Introductory course intended to provide the acting foundation necessary for more advanced scene study. Students apply fundamental concepts explored in first-year voice, movement, and improvisation into written scenes. The emphases are on experiential exercises: improvisations, open scenes, and basic contemporary scene work.
  • TH140 - Rendering (2 Credits)
    Structured to develop fundamental skills in observation, drawing, painting, and modeling, with an emphasis on the application of these skills to the theatrical design process. Students are expected to provide appropriate materials as needed. This is the first course required of students in the Design/Technology concentration.
  • TH140 - Rendering II (2 Credits)
    Structured to develop fundamental skills in observation, drawing, painting, and modeling, with an emphasis on the application of these skills to the theatrical design process. Students are expected to provide appropriate materials as needed. This is the first course required of students in the Design/Technology concentration.
  • TH142 - Stagecraft: Electrics (2 Credits)
    Offers experience in standard technical craft practices for the theatre. Students study fundamental techniques in selected technical/craft areas including, but not limited to, scenic construction and handling, scene painting, sculpture for the stage, costume and properties construction, make-up prosthetics, masks, electrics, and lighting. Students are expected to provide appropriate materials as needed. Students may complete different Stagecraft units to a total of 8 credits. The Performing Arts core curriculum requires completion of two laboratory units, or 4 credits.
  • TH143 - Stagecraft: Properties Construction (2 Credits)
    Offers experience in standard technical craft practices for the theatre. Students study fundamental techniques in selected technical/craft areas including, but not limited to, scenic construction and handling, scene painting, sculpture for the stage, costume and properties construction, make-up prosthetics, masks, electrics, and lighting. Students are expected to provide appropriate materials as needed. Students may complete different Stagecraft units to a total of 8 credits. The Performing Arts core curriculum requires completion of two laboratory units, or 4 credits.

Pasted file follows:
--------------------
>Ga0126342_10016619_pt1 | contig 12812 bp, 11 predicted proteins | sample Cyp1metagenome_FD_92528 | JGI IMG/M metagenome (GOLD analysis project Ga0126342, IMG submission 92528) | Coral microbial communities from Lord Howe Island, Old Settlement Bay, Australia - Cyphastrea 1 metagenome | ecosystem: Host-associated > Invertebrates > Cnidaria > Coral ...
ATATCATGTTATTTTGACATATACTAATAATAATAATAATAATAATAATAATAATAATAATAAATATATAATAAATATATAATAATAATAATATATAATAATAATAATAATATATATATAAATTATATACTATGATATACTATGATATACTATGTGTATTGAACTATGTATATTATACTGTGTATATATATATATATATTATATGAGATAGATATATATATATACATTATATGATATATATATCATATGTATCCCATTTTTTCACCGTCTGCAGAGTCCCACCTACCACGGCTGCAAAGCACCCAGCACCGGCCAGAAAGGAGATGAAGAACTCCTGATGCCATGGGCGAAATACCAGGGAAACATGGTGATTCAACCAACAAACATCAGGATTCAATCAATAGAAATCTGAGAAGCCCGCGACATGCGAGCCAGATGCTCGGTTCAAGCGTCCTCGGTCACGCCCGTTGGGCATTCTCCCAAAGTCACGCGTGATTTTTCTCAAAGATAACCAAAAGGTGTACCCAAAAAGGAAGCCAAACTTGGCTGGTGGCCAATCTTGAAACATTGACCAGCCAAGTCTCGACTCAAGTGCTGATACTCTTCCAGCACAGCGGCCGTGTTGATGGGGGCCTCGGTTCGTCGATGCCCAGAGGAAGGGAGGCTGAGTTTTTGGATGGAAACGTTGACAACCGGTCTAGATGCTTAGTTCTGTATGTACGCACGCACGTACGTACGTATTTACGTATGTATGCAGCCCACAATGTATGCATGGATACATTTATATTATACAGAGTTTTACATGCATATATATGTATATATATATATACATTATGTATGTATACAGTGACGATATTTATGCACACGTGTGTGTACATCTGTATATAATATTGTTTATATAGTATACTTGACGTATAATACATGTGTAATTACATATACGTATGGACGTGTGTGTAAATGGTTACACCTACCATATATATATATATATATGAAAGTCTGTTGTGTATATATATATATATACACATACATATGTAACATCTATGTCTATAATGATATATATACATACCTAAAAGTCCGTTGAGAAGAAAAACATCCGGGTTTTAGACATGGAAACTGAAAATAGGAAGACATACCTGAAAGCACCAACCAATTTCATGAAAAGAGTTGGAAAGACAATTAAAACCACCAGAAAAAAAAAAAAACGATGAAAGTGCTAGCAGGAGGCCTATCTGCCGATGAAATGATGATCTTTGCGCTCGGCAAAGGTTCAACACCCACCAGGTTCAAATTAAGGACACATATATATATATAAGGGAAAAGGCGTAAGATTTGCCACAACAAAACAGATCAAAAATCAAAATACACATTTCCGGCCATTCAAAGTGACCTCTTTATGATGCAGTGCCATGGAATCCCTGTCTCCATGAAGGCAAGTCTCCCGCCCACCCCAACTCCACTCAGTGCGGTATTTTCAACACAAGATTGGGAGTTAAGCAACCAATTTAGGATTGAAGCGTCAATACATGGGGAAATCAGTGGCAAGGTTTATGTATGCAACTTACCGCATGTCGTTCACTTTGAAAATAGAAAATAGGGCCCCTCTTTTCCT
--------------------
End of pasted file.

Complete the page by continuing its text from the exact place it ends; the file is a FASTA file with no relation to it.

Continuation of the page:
• TH144 - Stagecraft: Costume Contruction (2 Credits)
    Offers experience in standard technical craft practices for the theatre. Students study fundamental techniques in selected technical/craft areas including, but not limited to, scenic construction and handling, scene painting, sculpture for the stage, costume and properties construction, make-up prosthetics, masks, electrics, and lighting. Students are expected to provide appropriate materials as needed. Students may complete different Stagecraft units to a total of 8 credits. The Performing Arts core curriculum requires completion of two laboratory units, or 4 credits.
  • TH145 - Stagecraft:Scenic Construction (2 Credits)
    Offers experience in standard technical craft practices for the theatre. Students study fundamental techniques in selected technical/craft areas including, but not limited to, scenic construction and handling, scene painting, sculpture for the stage, costume and properties construction, make-up prosthetics, masks, electrics, and lighting. Students are expected to provide appropriate materials as needed. Students may complete different Stagecraft units to a total of 8 credits. The Performing Arts core curriculum requires completion of two laboratory units, or 4 credits.
  • TH146 - Stagecraft: Scene Painting (2 Credits)
    Offers experience in standard technical craft practices for the theatre. Students study fundamental techniques in selected technical/craft areas including, but not limited to, scenic construction and handling, scene painting, sculpture for the stage, costume and properties construction, make-up prosthetics, masks, electrics, and lighting. Students are expected to provide appropriate materials as needed. Students may complete different Stagecraft units to a total of 8 credits. The Performing Arts core curriculum requires completion of two laboratory units, or 4 credits.
  • TH147 - Stagecraft: Crafts (2 Credits)
    Offers experience in standard technical craft practices for the theatre. Students study fundamental techniques in selected technical/craft areas including, but not limited to, scenic construction and handling, scene painting, sculpture for the stage, costume and properties construction, make-up prosthetics, masks, electrics, and lighting. Students are expected to provide appropriate materials as needed. Students may complete different Stagecraft units to a total of 8 credits. The Performing Arts core curriculum requires completion of two laboratory units, or 4 credits.
  • TH148 - Stagecraft: Masks (2 Credits)
    Offers experience in standard technical craft practices for the theatre. Students study fundamental techniques in selected technical/craft areas including, but not limited to, scenic construction and handling, scene painting, sculpture for the stage, costume and properties construction, make-up prosthetics, masks, electrics, and lighting. Students are expected to provide appropriate materials as needed. Students may complete different Stagecraft units to a total of 8 credits. The Performing Arts core curriculum requires completion of two laboratory units, or 4 credits.
  • TH150 - History of Fashion & Décor: Design Research (4 Credits)